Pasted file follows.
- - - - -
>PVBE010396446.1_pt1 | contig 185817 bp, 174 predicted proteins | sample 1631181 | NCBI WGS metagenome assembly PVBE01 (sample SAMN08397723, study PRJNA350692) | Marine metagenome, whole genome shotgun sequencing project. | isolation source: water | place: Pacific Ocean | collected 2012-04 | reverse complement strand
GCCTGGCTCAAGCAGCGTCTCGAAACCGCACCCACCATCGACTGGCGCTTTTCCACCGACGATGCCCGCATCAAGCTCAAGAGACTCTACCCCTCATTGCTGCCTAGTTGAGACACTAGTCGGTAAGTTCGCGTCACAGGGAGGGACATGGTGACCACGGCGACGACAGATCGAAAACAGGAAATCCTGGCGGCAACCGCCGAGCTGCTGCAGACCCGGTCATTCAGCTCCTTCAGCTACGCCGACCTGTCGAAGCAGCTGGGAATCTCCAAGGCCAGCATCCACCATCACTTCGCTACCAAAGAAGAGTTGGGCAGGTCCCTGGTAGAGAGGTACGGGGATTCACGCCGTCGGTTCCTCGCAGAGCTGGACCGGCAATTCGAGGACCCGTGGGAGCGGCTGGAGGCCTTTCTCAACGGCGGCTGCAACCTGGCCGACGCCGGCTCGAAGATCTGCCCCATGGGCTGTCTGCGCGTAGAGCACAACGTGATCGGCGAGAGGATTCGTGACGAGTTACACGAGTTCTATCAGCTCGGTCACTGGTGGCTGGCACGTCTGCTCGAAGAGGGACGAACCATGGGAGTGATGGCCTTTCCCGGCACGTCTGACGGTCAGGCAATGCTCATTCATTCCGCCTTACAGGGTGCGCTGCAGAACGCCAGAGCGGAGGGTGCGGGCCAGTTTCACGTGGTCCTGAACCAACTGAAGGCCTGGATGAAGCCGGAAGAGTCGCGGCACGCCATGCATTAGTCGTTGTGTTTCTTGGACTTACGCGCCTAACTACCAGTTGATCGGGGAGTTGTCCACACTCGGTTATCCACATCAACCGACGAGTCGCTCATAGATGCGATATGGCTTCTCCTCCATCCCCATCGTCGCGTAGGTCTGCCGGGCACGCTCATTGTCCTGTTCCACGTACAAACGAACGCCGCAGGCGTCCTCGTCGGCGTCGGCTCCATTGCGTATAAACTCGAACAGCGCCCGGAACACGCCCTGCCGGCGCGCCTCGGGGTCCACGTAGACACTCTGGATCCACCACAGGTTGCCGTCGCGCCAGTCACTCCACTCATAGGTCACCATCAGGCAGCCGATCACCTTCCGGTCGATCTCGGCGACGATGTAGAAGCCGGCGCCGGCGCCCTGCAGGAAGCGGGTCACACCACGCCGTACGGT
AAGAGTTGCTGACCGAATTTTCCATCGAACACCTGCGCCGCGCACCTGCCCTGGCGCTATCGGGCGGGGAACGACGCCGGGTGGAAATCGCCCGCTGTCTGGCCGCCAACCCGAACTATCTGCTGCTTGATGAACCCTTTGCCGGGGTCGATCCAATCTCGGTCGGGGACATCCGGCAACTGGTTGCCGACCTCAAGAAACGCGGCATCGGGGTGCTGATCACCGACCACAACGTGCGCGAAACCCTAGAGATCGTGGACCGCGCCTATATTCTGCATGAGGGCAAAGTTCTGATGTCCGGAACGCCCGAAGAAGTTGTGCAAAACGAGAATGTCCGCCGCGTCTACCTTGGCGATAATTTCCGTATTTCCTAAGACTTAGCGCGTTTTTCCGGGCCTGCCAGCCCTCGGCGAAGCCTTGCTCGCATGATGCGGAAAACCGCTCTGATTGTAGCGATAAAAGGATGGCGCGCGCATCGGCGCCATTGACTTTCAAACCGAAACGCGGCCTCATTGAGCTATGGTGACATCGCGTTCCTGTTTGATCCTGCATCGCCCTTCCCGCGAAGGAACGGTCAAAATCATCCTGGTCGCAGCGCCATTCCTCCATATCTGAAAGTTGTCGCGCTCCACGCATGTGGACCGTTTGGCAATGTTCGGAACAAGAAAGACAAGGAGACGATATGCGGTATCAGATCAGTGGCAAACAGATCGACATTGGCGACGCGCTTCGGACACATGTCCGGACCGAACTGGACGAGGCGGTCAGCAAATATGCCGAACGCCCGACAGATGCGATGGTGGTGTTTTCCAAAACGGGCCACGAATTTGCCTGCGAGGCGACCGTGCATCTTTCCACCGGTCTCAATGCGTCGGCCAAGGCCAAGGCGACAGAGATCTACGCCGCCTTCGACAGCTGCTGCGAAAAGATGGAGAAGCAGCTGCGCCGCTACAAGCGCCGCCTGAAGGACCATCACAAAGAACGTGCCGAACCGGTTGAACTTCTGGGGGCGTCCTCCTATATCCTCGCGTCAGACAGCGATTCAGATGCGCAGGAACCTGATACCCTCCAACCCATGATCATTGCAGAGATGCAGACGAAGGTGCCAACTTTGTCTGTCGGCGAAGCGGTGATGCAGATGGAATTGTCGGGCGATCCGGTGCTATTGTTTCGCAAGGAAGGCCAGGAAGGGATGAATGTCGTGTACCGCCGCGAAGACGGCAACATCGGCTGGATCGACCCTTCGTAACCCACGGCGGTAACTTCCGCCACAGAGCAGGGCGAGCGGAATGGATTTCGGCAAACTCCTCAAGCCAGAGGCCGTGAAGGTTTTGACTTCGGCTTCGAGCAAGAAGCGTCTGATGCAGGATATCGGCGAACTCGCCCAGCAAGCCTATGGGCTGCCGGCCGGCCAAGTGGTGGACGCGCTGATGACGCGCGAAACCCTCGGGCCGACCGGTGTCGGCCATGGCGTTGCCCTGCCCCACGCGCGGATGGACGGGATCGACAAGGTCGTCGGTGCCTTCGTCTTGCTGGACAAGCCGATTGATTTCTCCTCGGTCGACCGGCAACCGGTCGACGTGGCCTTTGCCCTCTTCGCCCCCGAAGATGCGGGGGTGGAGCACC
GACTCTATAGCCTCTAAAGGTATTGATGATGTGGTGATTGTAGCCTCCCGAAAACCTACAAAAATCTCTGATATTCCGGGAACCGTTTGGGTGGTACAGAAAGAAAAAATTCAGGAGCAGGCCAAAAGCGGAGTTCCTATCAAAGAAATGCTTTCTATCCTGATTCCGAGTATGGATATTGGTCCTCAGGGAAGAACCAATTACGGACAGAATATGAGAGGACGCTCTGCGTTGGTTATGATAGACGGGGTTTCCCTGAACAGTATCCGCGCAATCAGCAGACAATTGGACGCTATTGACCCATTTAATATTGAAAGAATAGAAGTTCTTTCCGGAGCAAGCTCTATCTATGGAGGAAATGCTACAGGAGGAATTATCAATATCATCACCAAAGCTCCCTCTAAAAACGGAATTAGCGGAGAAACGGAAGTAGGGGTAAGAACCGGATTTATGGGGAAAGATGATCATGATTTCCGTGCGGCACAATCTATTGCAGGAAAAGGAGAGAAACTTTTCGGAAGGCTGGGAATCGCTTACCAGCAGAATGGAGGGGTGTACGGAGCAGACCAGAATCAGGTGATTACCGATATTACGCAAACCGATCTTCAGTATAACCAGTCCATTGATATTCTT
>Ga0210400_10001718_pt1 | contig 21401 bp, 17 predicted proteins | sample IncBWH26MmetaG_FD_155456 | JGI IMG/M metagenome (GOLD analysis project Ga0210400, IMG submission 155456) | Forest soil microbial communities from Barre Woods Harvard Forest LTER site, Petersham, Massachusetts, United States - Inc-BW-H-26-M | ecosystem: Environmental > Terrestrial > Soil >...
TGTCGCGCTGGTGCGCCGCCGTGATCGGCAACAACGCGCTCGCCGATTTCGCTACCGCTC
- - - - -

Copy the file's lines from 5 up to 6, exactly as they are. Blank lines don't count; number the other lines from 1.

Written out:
>Ga0210400_10001718_pt1 | contig 21401 bp, 17 predicted proteins | sample IncBWH26MmetaG_FD_155456 | JGI IMG/M metagenome (GOLD analysis project Ga0210400, IMG submission 155456) | Forest soil microbial communities from Barre Woods Harvard Forest LTER site, Petersham, Massachusetts, United States - Inc-BW-H-26-M | ecosystem: Environmental > Terrestrial > Soil >...
TGTCGCGCTGGTGCGCCGCCGTGATCGGCAACAACGCGCTCGCCGATTTCGCTACCGCTC